23 November 2018 | Herpreet Kaur Grewal
Facilities management firms are turning to financial incentives to lure top contract talent as the Brexit vote drives EU citizens out of the UK, shows data from Engage Technology Partners.
The staffing software supplier's pay data reveals that since the vote to leave the trading bloc in 2016, hourly pay for skills-short roles has risen. Maintenance positions, in particular, have undergone an uptick in pay.
Handymen/women and mechanical maintenance professionals reported the greatest increase in the three years since the vote at 13 per cent and 10 per cent respectively, while electricians saw a 5 per cent rise in hourly rates.
This data has been revealed amid news from the Chartered Institute of Personnel and Development that talent shortages are already being felt ahead of the UK's exit from the EU on 29 March next year.
According to its latest Labour Market Outlook report, a third of employers of EU citizens have reported that the Brexit decision has led to an exodus of these professionals from their UK base.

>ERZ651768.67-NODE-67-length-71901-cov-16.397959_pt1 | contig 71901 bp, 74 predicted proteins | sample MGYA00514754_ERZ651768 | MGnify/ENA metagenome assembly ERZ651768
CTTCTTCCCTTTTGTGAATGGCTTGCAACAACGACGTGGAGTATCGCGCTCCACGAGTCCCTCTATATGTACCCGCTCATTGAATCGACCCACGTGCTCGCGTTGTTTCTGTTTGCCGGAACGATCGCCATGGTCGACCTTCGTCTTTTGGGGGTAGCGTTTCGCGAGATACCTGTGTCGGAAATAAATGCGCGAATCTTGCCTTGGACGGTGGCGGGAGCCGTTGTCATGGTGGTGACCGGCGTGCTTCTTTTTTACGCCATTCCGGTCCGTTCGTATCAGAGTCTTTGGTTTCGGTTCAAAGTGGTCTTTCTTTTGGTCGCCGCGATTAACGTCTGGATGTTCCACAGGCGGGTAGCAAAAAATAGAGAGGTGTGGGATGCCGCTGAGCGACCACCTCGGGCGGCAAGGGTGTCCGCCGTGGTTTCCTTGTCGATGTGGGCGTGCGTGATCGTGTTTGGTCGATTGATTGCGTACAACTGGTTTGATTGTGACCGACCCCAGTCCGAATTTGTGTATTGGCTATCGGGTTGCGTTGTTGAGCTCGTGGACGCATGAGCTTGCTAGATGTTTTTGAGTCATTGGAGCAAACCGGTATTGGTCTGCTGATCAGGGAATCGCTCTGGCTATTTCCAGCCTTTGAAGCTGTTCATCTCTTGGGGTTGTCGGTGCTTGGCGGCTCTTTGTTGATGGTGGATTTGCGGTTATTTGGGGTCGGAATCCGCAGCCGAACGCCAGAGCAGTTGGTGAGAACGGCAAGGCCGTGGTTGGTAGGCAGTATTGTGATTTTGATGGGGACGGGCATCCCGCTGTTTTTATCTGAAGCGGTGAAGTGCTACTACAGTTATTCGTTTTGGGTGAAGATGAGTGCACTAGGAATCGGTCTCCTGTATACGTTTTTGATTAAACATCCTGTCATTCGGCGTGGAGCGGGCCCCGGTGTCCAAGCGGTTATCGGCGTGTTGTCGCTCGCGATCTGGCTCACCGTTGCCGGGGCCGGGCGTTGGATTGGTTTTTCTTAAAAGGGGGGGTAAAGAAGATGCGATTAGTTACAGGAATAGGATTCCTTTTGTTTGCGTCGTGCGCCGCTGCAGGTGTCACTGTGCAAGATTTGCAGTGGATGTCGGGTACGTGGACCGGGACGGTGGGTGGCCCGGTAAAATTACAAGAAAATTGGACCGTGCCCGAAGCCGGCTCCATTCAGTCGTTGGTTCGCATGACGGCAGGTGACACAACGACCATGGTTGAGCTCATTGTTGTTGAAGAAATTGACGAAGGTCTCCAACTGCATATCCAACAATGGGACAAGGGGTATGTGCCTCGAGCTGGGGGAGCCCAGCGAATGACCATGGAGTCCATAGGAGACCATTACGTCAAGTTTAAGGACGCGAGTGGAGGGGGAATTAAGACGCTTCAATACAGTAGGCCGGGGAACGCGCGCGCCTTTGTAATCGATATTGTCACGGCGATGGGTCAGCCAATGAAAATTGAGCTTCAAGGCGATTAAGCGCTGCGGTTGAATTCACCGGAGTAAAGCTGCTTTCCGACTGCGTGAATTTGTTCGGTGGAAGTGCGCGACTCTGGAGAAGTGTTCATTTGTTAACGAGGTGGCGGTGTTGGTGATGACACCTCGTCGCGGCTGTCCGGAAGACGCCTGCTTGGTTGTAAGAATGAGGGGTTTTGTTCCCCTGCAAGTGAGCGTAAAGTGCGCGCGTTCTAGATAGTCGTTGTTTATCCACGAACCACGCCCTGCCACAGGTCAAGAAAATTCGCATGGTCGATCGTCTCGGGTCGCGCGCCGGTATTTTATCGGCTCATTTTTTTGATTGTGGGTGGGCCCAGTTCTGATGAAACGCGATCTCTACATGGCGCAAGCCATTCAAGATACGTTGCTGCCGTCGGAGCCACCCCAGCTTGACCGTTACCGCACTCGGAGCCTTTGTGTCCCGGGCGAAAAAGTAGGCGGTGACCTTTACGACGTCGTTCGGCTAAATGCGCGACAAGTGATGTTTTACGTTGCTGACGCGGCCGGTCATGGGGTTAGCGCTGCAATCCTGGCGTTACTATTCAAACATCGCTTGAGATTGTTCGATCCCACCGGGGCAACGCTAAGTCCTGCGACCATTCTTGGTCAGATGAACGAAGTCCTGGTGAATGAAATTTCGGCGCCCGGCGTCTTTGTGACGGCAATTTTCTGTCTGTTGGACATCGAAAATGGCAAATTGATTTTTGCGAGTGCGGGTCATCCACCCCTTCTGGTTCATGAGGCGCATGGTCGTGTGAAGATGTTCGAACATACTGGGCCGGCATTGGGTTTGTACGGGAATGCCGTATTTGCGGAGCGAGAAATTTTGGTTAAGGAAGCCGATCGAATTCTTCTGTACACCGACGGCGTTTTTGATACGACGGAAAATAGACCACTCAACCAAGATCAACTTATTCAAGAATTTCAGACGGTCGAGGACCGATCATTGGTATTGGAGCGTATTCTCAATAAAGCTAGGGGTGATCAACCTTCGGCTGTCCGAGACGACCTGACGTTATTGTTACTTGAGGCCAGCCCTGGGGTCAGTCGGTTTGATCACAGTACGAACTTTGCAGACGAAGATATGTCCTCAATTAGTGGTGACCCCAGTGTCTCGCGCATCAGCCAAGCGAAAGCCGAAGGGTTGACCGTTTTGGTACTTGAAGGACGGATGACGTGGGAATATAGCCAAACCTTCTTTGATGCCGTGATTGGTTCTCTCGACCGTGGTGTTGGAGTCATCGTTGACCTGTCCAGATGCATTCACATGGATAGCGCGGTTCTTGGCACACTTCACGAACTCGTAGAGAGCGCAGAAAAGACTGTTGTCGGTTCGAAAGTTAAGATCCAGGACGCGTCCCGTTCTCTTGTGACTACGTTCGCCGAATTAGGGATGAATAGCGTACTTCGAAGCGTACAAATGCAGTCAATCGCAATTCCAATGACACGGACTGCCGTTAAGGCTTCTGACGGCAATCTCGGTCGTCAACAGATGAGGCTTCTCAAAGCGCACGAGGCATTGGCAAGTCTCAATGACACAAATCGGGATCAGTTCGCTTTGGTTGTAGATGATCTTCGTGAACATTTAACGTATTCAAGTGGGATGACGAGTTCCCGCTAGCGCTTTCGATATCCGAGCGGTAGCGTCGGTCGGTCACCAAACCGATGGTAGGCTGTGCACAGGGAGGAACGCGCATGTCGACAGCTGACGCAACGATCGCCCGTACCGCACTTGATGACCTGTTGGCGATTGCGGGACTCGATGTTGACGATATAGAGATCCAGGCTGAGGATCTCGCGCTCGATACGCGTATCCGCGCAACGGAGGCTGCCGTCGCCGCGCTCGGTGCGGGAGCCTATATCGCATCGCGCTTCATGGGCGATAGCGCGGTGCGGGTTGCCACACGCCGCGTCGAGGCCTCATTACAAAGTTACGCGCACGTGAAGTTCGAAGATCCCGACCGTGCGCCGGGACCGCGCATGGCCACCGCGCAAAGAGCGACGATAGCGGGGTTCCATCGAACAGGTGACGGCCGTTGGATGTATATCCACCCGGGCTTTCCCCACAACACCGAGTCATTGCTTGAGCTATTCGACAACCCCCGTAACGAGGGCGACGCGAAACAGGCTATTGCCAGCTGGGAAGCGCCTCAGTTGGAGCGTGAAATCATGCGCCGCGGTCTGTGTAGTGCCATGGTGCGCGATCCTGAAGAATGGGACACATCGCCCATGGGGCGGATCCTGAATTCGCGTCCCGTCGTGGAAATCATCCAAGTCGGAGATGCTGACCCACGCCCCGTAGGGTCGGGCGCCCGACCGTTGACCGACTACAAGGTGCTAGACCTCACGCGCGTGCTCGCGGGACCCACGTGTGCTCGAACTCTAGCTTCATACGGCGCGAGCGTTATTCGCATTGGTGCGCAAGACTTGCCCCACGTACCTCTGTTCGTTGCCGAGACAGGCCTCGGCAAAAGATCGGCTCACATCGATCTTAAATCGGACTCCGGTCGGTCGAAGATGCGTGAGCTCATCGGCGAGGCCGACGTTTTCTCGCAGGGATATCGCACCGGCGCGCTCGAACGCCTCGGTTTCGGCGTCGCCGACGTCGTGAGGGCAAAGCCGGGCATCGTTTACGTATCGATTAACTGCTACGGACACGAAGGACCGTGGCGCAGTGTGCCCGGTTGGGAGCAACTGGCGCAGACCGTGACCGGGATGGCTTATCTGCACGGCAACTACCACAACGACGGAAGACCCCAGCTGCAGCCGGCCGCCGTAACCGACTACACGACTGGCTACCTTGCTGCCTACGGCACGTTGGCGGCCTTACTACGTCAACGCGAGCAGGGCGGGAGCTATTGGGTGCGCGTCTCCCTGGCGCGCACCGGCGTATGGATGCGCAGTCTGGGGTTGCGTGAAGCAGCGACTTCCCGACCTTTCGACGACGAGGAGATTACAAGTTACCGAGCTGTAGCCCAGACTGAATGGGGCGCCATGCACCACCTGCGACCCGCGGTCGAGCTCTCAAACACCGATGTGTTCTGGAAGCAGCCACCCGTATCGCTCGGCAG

Drey Francis, director at Engage, said: "For facilities management firms, maintaining reliable access to a team of maintenance professionals was already an issue before the Brexit vote. Since the decision was made to exit the EU, this issue has deteriorated further, with many of the FM firms we have a relationship with reporting that availability of these professionals is one of their biggest concerns going into 2019.
"Given how sparse some of the talent for these roles is in general, it's perhaps no wonder that employers are turning to financial incentives to attract staff. However, this isn't a sustainable approach. Of course, we still need to wait and see what happens in terms of the agreement on the Freedom of Movement for the UK, but action can be taken now to improve staffing efficiencies in order to better cope with the expected upheaval in spring 2019.
"For example, where FM businesses have widespread operations, there are often resources that can be utilised in other locations, but a lack of visibility of this information is preventing hiring managers from tapping into these staffing pools."